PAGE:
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Salmonella in Birds and Reptiles

Salmonella, a name that make you think of food poisoning and kitchen hygiene. However, is also a significant concern in the world of our pet reptiles and birds. Understanding the risks and prevention methods is crucial for pet owners to ensure the health and safety of both their beloved animals and their families.


Salmonella bacteria are known to inhabit the digestive tracts of a wide range of animals, including reptiles and birds. These bacteria can live in a person without any symptoms, but can also be dangerous. When treating a person infected with salmonella doctors will ask about any pet reptiles or birds. Be honest and let them know. They may request a fecal sample from the animal, although these tests are not reliable.

“Because Salmonella may be shed intermittently, it is not possible to use diagnostic testing to guarantee that any reptile or amphibian is ‘free’ of Salmonella. Bacterial culture of fecal specimens will not detect Salmonella infection in all reptiles and amphibians.”

ARAV (Association of Reptile and Amphibian Veterinarians),


Reptiles such as turtles, lizards and snakes are frequent carriers of Salmonella. These animals can harbor the bacteria and will not show any signs of illness as it is not harmful to them. This makes it difficult to detect. Keeping the cage clean can help reduce the dangers. The bacteria are shed in the animal’s waste so the cleaner the enclosure, the better.

Avoid Salmonella Infections

Humans can contract Salmonellosis by handling infected animals or coming into contact with their feces. If the person is immunocompromised, very young or very old, an infection can be serious and may even require hospitalization. Symptoms in humans can range from mild gastrointestinal distress to severe, life-threatening conditions.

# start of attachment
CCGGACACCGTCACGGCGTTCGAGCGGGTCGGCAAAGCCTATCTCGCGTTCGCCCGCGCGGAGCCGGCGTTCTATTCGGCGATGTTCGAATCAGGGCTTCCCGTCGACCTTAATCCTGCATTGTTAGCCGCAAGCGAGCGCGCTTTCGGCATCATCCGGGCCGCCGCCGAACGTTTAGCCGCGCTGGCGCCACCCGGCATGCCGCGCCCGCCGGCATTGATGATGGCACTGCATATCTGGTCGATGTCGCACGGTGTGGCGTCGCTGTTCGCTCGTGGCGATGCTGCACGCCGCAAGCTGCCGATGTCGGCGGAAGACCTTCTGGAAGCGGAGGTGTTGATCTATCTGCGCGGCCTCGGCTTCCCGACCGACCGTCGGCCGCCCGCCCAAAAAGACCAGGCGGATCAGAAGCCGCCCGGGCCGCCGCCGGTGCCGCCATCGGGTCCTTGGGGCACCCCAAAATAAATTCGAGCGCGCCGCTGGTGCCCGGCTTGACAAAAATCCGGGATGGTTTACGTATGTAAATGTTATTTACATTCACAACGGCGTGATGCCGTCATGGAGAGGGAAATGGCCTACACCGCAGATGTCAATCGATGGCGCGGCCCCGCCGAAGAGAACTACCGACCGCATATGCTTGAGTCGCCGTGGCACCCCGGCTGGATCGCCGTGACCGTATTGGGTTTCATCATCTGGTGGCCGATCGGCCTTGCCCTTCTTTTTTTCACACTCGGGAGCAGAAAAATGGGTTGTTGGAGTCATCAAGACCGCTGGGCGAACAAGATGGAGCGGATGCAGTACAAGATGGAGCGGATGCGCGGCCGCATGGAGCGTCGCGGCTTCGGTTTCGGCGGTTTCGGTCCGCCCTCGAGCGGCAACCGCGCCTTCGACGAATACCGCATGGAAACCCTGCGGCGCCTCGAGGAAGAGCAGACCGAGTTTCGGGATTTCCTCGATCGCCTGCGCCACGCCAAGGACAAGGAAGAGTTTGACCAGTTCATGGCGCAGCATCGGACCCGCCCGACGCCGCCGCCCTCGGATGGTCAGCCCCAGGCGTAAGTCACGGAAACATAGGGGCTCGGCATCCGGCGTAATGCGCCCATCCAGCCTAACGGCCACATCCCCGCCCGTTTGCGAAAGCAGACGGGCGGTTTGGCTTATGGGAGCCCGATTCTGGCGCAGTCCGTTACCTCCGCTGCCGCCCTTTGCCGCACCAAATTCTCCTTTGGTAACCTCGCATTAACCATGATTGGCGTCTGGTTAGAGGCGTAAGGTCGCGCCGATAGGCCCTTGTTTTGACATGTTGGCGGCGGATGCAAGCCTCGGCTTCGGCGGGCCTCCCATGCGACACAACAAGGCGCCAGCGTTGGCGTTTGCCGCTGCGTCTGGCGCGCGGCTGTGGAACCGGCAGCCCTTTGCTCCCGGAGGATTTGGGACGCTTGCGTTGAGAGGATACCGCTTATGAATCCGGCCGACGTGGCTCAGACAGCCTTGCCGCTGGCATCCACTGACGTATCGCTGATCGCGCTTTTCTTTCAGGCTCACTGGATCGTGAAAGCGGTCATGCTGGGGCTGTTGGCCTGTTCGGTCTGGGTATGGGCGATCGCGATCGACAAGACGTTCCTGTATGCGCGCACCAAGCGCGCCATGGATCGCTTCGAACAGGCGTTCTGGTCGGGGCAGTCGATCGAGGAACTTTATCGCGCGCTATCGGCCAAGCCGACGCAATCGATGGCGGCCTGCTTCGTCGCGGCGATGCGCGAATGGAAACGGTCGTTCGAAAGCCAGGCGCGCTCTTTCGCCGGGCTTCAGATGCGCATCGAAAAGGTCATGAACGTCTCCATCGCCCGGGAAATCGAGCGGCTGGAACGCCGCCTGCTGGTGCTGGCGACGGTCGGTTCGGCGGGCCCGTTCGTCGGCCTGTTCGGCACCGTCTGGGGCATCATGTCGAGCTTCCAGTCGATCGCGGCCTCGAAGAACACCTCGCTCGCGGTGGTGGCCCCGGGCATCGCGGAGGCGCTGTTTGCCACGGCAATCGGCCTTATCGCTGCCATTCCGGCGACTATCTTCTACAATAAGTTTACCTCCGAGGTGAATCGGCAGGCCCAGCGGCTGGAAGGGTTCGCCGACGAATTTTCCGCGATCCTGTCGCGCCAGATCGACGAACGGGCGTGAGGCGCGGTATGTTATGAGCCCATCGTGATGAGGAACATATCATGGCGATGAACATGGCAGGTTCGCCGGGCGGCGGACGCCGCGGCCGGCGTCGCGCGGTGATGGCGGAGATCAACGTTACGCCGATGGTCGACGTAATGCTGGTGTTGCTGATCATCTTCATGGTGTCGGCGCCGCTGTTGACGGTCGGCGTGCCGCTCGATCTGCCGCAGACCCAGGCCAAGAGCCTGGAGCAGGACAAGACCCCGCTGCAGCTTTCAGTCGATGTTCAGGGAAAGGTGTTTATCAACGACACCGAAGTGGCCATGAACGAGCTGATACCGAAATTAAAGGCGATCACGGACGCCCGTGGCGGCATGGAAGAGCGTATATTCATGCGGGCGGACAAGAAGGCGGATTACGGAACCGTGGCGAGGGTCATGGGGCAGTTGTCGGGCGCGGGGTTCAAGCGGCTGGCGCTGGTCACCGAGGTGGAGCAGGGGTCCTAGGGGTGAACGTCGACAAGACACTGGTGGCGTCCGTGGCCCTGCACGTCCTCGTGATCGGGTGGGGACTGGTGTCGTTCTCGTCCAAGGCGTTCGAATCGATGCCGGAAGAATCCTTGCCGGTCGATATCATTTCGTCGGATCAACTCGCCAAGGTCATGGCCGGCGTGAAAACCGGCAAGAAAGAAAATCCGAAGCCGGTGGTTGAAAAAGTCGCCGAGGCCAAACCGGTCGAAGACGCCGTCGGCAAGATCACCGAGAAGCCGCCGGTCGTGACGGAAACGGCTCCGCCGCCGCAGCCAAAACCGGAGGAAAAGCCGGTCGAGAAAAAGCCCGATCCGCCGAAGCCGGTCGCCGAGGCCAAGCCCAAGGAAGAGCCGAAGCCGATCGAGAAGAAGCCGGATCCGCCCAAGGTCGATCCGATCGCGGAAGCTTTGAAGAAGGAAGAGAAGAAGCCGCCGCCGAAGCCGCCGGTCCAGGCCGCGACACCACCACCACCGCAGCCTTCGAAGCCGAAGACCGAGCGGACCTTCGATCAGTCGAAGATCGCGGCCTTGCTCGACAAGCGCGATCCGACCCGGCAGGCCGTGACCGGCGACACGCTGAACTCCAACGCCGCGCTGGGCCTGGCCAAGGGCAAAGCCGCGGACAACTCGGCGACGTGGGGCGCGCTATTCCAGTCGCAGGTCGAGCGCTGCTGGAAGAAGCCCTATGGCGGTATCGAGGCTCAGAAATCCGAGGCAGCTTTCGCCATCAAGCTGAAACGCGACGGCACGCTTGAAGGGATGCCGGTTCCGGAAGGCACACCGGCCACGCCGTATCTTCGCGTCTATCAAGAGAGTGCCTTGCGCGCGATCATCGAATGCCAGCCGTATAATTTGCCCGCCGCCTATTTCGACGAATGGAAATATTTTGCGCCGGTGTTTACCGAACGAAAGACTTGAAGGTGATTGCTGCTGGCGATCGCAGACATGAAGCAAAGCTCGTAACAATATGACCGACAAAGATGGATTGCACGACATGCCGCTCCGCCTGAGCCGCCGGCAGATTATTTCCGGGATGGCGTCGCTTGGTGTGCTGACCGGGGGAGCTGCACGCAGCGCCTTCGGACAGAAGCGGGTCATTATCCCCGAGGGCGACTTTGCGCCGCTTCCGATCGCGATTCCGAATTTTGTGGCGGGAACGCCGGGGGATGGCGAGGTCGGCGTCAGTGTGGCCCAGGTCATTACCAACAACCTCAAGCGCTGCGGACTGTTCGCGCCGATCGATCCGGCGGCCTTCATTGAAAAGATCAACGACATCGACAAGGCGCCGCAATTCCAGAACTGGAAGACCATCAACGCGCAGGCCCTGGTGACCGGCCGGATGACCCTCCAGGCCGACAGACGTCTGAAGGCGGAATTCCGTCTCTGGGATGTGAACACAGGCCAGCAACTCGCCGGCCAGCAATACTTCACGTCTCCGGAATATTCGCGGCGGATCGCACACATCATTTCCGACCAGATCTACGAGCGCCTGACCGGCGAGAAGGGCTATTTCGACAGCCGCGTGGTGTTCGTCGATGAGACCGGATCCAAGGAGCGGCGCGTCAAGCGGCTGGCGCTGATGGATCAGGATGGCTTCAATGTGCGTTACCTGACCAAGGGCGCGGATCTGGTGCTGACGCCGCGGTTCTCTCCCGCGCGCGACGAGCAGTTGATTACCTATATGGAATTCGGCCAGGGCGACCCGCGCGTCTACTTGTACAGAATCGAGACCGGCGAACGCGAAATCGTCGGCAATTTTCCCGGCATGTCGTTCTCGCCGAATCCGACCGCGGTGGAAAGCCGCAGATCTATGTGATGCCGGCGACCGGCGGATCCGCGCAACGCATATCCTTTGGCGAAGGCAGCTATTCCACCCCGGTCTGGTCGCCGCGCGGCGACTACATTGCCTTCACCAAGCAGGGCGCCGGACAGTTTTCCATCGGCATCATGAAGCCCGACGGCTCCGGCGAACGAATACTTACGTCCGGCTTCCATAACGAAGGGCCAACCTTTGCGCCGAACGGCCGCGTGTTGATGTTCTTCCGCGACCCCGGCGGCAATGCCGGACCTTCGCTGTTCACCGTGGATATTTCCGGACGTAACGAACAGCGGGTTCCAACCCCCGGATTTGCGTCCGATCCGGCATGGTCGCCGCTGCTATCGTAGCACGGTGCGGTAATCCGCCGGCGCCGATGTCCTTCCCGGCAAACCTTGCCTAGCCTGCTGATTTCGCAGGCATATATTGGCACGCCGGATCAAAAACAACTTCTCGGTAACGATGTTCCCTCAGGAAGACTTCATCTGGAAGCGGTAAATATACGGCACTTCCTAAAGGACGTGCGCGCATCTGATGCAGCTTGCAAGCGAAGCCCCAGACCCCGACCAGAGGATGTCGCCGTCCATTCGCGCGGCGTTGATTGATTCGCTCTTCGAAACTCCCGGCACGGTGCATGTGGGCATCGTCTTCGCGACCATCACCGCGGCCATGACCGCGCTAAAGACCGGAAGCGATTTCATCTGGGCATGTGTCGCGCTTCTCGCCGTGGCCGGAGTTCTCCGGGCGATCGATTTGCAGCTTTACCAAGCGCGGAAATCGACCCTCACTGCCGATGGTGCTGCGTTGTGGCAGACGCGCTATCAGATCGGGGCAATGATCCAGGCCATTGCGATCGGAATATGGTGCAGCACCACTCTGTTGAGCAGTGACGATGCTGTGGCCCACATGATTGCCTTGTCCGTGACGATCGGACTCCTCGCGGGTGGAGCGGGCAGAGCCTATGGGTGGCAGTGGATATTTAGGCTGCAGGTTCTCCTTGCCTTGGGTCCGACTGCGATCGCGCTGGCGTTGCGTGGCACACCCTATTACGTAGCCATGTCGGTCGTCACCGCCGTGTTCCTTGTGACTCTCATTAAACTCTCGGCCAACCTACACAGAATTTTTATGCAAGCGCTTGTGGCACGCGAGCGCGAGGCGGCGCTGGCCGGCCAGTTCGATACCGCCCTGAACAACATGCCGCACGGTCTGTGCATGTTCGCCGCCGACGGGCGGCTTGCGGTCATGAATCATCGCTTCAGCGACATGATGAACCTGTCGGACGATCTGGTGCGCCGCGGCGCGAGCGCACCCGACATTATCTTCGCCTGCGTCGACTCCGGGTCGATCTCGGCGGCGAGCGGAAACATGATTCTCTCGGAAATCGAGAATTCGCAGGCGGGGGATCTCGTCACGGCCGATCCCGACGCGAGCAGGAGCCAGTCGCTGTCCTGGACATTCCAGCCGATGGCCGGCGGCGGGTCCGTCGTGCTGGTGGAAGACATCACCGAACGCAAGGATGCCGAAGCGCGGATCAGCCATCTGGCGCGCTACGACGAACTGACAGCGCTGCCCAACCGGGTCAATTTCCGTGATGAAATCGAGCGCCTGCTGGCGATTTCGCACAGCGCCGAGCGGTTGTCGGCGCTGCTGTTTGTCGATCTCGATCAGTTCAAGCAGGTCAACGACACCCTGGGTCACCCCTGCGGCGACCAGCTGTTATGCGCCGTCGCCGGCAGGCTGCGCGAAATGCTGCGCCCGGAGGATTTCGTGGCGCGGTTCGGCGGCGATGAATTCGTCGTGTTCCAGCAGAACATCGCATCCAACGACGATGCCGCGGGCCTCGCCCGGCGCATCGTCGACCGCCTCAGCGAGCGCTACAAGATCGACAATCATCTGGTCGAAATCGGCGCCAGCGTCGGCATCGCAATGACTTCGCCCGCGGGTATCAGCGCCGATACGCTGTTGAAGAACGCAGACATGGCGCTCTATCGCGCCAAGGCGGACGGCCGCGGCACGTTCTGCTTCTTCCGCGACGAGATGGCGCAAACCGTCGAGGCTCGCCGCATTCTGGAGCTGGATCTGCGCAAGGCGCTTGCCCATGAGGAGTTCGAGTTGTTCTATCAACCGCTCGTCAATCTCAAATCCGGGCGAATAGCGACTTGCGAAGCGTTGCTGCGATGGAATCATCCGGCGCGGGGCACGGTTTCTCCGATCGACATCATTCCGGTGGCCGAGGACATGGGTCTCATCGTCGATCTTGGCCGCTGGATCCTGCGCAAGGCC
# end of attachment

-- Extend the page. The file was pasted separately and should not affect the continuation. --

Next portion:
A law passed in the 1960s about having no pet turtles under four inches came from so many children getting salmonella from their pets. It turns out, it was not the size of the animal, but the fact that small children often put their fingers in their mouths. Many states have repealed this law. But hand-washing will prevent this problem from ever happening.


Preventing the spread of Salmonella involves good hygiene and proper animal husbandry. Washing hands thoroughly after handling animals or cleaning their habitats is very important. Regular cleaning and disinfecting of pet enclosures and feeding equipment can also reduce the risk of transmitting salmonella.

Treat your pet birds and reptiles the same way you would treat raw chicken. Clean your hands immediately after contact. Keep hand sanitizer next to your pet enclosures. Use it after handling anything in the cage or the animal itself. Then, wash your hands with soap as soon as you are able. (Remember how we learned hand washing during COVID? Wash for at least 20 seconds or as long as it takes to sing Happy Birthday twice.)

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Salmonella is a silent threat that can have serious implications for our pets and ourselves. Say informed and practice good hygiene with your animal enclosures. You can protect your family from this hidden danger with simple precautions. Remember, the health of our pets and our own health are intrinsically linked.

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